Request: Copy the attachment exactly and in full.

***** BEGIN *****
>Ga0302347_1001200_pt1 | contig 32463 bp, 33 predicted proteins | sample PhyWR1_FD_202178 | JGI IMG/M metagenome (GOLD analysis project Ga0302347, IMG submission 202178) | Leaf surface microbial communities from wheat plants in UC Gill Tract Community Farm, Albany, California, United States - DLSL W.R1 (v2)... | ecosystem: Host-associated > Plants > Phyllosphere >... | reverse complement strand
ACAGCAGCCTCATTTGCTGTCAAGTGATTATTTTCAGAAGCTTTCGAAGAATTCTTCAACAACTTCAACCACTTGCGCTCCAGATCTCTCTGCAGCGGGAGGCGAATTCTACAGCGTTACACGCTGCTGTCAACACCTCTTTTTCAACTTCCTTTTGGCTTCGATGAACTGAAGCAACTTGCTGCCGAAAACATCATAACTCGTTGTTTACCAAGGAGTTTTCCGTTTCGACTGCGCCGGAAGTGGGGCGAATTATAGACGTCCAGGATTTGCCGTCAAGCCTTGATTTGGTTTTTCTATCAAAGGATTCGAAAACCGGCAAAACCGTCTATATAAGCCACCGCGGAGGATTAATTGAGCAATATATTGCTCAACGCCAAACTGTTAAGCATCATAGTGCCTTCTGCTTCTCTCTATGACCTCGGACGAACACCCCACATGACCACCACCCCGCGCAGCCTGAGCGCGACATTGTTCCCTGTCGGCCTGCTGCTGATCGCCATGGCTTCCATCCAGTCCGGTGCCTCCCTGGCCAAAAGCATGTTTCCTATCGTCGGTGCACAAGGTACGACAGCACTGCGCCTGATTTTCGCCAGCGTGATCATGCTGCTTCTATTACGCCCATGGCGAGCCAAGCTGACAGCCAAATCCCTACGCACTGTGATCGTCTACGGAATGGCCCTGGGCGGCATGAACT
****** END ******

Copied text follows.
>Ga0302347_1001200_pt1 | contig 32463 bp, 33 predicted proteins | sample PhyWR1_FD_202178 | JGI IMG/M metagenome (GOLD analysis project Ga0302347, IMG submission 202178) | Leaf surface microbial communities from wheat plants in UC Gill Tract Community Farm, Albany, California, United States - DLSL W.R1 (v2)... | ecosystem: Host-associated > Plants > Phyllosphere >... | reverse complement strand
ACAGCAGCCTCATTTGCTGTCAAGTGATTATTTTCAGAAGCTTTCGAAGAATTCTTCAACAACTTCAACCACTTGCGCTCCAGATCTCTCTGCAGCGGGAGGCGAATTCTACAGCGTTACACGCTGCTGTCAACACCTCTTTTTCAACTTCCTTTTGGCTTCGATGAACTGAAGCAACTTGCTGCCGAAAACATCATAACTCGTTGTTTACCAAGGAGTTTTCCGTTTCGACTGCGCCGGAAGTGGGGCGAATTATAGACGTCCAGGATTTGCCGTCAAGCCTTGATTTGGTTTTTCTATCAAAGGATTCGAAAACCGGCAAAACCGTCTATATAAGCCACCGCGGAGGATTAATTGAGCAATATATTGCTCAACGCCAAACTGTTAAGCATCATAGTGCCTTCTGCTTCTCTCTATGACCTCGGACGAACACCCCACATGACCACCACCCCGCGCAGCCTGAGCGCGACATTGTTCCCTGTCGGCCTGCTGCTGATCGCCATGGCTTCCATCCAGTCCGGTGCCTCCCTGGCCAAAAGCATGTTTCCTATCGTCGGTGCACAAGGTACGACAGCACTGCGCCTGATTTTCGCCAGCGTGATCATGCTGCTTCTATTACGCCCATGGCGAGCCAAGCTGACAGCCAAATCCCTACGCACTGTGATCGTCTACGGAATGGCCCTGGGCGGCATGAACT